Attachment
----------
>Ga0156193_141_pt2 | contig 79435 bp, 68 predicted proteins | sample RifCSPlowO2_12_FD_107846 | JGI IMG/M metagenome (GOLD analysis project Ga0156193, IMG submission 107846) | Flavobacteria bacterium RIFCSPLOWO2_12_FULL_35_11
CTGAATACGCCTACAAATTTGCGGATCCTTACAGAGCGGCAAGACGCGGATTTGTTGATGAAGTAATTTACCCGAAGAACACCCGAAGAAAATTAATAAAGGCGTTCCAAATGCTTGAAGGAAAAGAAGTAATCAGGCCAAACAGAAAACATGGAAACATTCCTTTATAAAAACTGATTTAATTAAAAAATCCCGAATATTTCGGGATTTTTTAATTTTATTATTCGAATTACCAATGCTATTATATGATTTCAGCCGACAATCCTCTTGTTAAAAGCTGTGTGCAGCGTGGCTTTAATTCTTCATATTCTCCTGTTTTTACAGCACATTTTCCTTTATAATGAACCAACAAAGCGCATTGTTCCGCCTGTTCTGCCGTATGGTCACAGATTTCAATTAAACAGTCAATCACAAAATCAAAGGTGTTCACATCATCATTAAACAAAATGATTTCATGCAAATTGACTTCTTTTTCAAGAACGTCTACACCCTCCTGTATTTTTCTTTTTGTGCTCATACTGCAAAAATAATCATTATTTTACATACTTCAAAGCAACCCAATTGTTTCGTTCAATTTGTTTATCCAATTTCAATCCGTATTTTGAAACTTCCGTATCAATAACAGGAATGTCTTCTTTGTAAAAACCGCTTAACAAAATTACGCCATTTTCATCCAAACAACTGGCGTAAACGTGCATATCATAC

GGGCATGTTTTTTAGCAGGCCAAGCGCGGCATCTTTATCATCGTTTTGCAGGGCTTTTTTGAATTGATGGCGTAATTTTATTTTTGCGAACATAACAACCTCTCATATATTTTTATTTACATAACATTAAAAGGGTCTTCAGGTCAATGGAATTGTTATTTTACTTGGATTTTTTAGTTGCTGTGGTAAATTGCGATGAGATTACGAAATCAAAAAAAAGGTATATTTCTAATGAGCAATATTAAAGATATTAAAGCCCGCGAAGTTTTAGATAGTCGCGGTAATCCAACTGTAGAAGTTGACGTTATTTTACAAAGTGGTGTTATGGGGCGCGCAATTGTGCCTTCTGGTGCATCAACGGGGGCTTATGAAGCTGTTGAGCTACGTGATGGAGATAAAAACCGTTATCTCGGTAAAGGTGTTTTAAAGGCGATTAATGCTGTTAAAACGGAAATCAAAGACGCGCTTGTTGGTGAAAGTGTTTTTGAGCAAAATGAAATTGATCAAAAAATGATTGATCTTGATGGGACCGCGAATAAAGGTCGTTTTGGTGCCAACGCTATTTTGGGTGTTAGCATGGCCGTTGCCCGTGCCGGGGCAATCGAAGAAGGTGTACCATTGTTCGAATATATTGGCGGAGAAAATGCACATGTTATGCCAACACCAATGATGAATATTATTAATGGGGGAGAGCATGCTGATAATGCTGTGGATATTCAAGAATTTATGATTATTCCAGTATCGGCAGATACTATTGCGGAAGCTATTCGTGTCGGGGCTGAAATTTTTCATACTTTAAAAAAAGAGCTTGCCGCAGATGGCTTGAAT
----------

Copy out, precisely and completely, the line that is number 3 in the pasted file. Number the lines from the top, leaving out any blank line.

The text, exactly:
GGGCATGTTTTTTAGCAGGCCAAGCGCGGCATCTTTATCATCGTTTTGCAGGGCTTTTTTGAATTGATGGCGTAATTTTATTTTTGCGAACATAACAACCTCTCATATATTTTTATTTACATAACATTAAAAGGGTCTTCAGGTCAATGGAATTGTTATTTTACTTGGATTTTTTAGTTGCTGTGGTAAATTGCGATGAGATTACGAAATCAAAAAAAAGGTATATTTCTAATGAGCAATATTAAAGATATTAAAGCCCGCGAAGTTTTAGATAGTCGCGGTAATCCAACTGTAGAAGTTGACGTTATTTTACAAAGTGGTGTTATGGGGCGCGCAATTGTGCCTTCTGGTGCATCAACGGGGGCTTATGAAGCTGTTGAGCTACGTGATGGAGATAAAAACCGTTATCTCGGTAAAGGTGTTTTAAAGGCGATTAATGCTGTTAAAACGGAAATCAAAGACGCGCTTGTTGGTGAAAGTGTTTTTGAGCAAAATGAAATTGATCAAAAAATGATTGATCTTGATGGGACCGCGAATAAAGGTCGTTTTGGTGCCAACGCTATTTTGGGTGTTAGCATGGCCGTTGCCCGTGCCGGGGCAATCGAAGAAGGTGTACCATTGTTCGAATATATTGGCGGAGAAAATGCACATGTTATGCCAACACCAATGATGAATATTATTAATGGGGGAGAGCATGCTGATAATGCTGTGGATATTCAAGAATTTATGATTATTCCAGTATCGGCAGATACTATTGCGGAAGCTATTCGTGTCGGGGCTGAAATTTTTCATACTTTAAAAAAAGAGCTTGCCGCAGATGGCTTGAAT